ISLAMABAD, Pakistan — The U.S. and Pakistan agreed Monday to work together in any future actions against "high value targets" in Pakistan, even as U.S. Sen. John Kerry defended Washington's decision not to tell Islamabad in advance about the American raid that killed Osama bin Laden.
The pledge, which was made in a joint statement, could help mollify Pakistani officials and citizens, who were enraged that one of the country's most important allies would conduct a unilateral operation on its soil. But details of the promised cooperation were unclear.
It was also unclear whether Kerry, the most high-profile American to visit Pakistan since the May 2 raid that killed bin Laden, was able to extract any promises from Pakistan to go after Afghan Taliban militants long believed to be holed up on Pakistani territory.
U.S. officials have increased pressure on Pakistan since bin Laden was killed by U.S. Navy SEALs in Abbottabad, an army town only about 35 miles (55 kilometers) outside the capital, Islamabad. But they also seem to be trying to balance their anger, aware of the risk of wholly severing ties with the nuclear-armed country. Pakistan's cooperation is considered vital to ending the war in Afghanistan.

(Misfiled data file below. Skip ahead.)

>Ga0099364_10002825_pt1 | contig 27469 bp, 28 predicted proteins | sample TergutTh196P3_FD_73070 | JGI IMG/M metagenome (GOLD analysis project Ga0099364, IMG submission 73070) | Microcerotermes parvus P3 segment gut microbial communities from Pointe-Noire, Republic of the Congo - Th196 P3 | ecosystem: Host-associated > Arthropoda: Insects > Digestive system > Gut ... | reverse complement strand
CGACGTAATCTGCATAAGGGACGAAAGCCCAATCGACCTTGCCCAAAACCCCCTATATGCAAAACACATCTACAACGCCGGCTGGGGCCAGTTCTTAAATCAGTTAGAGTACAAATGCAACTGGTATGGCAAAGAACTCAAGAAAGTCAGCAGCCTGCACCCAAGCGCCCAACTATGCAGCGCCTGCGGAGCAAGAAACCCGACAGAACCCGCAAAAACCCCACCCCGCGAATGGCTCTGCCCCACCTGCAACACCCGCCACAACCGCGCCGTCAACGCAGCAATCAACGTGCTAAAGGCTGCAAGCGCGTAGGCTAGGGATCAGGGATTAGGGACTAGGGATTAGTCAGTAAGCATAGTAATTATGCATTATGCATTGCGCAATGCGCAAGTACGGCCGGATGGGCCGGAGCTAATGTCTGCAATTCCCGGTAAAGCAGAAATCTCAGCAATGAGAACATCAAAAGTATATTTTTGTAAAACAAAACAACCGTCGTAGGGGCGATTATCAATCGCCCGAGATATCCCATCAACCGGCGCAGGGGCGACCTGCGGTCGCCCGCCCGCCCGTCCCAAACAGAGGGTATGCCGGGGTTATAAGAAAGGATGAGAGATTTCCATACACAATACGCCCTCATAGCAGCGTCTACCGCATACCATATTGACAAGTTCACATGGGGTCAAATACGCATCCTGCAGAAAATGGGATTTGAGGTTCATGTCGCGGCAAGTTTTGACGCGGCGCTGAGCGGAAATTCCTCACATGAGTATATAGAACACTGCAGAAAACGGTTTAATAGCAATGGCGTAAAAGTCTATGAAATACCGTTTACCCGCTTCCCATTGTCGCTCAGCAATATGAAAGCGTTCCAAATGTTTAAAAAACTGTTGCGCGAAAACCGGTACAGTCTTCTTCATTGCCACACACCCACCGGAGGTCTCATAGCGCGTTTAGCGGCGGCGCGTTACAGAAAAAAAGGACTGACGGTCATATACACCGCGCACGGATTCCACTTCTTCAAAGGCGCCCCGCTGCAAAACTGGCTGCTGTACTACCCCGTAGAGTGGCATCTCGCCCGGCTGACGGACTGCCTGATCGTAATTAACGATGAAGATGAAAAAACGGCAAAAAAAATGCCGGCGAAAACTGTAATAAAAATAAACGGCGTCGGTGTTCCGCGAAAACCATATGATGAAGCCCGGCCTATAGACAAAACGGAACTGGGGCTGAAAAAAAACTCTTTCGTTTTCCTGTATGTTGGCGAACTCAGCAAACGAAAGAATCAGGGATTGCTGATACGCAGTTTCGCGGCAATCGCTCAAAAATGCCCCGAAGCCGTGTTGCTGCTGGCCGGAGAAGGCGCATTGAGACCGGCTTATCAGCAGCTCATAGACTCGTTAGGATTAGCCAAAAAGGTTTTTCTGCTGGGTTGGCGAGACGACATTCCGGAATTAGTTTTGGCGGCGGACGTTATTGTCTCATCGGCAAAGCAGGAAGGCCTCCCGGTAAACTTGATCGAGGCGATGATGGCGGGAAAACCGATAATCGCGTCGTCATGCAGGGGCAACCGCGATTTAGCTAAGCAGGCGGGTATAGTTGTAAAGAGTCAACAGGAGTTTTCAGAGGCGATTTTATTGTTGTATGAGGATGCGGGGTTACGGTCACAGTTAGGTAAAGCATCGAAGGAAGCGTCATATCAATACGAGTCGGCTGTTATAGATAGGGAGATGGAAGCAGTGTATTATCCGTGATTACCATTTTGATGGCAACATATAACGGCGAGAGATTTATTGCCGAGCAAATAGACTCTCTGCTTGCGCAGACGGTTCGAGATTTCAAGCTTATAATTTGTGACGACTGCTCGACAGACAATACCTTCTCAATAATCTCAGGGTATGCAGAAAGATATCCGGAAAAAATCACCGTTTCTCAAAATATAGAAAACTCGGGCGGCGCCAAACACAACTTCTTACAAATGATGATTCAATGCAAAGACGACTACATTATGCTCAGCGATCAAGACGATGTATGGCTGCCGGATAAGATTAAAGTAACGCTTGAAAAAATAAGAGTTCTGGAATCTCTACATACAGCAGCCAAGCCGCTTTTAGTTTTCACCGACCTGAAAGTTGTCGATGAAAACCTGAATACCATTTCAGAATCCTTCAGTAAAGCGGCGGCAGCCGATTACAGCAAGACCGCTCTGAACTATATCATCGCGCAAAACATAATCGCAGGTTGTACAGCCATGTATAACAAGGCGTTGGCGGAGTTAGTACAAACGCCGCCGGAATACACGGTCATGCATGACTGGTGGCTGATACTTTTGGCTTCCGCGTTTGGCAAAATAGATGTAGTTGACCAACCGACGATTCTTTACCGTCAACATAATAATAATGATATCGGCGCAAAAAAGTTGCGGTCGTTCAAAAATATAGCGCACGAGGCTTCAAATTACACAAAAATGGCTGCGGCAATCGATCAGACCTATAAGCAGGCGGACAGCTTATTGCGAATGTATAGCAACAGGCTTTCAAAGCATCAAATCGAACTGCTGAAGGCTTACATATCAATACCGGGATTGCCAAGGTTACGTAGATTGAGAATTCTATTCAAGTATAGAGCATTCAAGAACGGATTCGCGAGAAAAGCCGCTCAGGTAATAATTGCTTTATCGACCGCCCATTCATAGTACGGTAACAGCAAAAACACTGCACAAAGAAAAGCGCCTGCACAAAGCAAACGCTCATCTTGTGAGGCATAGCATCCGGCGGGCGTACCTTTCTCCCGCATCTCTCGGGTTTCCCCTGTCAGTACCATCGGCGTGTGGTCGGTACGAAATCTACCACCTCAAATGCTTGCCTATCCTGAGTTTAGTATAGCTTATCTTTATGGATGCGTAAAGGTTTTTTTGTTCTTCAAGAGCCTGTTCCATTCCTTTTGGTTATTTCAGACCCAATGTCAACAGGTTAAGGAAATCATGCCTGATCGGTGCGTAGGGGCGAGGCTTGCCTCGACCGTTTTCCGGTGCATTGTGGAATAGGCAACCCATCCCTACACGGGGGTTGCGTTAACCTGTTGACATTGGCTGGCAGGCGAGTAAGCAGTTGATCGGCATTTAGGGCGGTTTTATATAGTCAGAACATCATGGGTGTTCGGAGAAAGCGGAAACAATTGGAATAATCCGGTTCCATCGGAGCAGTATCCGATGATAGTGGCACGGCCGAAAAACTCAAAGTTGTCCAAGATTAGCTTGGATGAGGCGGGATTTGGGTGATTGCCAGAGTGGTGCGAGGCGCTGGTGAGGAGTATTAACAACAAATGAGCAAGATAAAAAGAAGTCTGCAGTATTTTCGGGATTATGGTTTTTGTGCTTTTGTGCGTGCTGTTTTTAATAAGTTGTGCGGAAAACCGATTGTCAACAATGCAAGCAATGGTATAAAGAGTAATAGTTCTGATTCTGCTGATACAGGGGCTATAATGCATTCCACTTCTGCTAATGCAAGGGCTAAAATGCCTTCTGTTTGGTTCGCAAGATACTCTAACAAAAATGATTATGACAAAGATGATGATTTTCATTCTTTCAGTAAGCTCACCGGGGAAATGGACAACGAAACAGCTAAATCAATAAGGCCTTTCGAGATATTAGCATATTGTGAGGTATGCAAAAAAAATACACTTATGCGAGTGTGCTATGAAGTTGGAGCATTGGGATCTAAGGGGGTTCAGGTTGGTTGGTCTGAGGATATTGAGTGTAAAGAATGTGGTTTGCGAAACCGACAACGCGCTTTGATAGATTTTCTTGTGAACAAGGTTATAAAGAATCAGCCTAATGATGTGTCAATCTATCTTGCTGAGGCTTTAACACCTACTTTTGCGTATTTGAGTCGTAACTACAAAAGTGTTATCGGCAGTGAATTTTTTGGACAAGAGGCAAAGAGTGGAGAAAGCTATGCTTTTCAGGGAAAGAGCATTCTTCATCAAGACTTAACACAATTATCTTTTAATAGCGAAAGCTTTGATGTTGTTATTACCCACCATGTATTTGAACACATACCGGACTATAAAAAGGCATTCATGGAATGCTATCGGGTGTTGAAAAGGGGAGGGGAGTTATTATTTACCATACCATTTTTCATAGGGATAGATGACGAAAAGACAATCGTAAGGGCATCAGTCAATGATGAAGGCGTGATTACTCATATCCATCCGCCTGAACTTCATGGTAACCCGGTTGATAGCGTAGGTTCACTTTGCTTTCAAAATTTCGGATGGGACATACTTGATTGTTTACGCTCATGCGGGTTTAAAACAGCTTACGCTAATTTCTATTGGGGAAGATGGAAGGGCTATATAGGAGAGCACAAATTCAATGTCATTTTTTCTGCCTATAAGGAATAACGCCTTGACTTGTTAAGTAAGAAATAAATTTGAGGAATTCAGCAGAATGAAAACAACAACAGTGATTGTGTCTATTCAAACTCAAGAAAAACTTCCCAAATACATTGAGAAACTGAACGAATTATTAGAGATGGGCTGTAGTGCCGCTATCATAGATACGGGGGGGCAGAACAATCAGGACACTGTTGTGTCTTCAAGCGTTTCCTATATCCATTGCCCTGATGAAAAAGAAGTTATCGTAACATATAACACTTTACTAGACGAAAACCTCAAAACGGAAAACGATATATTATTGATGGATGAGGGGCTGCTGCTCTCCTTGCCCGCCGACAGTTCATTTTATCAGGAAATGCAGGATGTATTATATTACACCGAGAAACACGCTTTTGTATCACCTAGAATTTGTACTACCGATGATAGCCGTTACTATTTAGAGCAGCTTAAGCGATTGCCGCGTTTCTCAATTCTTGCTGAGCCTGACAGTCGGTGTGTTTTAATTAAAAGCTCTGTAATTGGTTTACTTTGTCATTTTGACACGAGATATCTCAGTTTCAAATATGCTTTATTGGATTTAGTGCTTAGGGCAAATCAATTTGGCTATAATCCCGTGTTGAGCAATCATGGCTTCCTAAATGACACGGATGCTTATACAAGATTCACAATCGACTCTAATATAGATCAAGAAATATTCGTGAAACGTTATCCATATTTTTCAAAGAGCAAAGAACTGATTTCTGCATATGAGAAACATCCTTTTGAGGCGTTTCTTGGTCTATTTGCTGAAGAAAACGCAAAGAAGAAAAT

Shortly after arriving Sunday, Kerry met with Pakistani army chief Gen. Ashfaq Parvez Kayani and gave him a list of "specific demands" relating to American suspicions about Pakistan harboring militants, said a Pakistani official. He spoke on condition of anonymity and declined to give more details because of the sensitivity of the subject.
Kerry said Monday that he and Pakistani leaders have agreed to a "series of steps" to improve relations, but did not specify what they were. He also said Secretary of State Hillary Rodham Clinton will soon announce plans to visit Pakistan — a sign of confidence in the relationship.
Many in Washington have expressed disbelief that bin Laden was able to live in Abbottabad for at least five years without Pakistan's powerful security establishment knowing it. But U.S. officials have said they have found no evidence that Pakistan's leaders knew of his whereabouts.
Kerry's comments during his visit mixed a tone of defiance with promises to work with Pakistan to rebuild the bilateral relationship.
"My goal in coming here is not to apologize for what I consider to be a triumph against terrorism of unprecedented consequence," said Kerry. "My goal in coming here has been to talk about how we manage this important relationship."
Kerry, who chairs the U.S. Senate's Foreign Relations Committee, met with Pakistani President Asif Ali Zardari and Prime Minister Yousuf Raza Gilani on Monday.
Clinton also called Zardari late Sunday and Gilani on Monday, their offices said.
Kerry said he understood why Pakistanis were upset by the raid, but emphasized "the extraordinary circumstances" around the mission.
"When I spoke with the leaders of Pakistan last night and today, I explained that the extreme secrecy surrounding every aspect of the raid in Abbottabad was essential to protecting the lives of the professionals who were involved and ensuring they succeeded in capturing or killing the man responsible for so much death in so many places," said Kerry.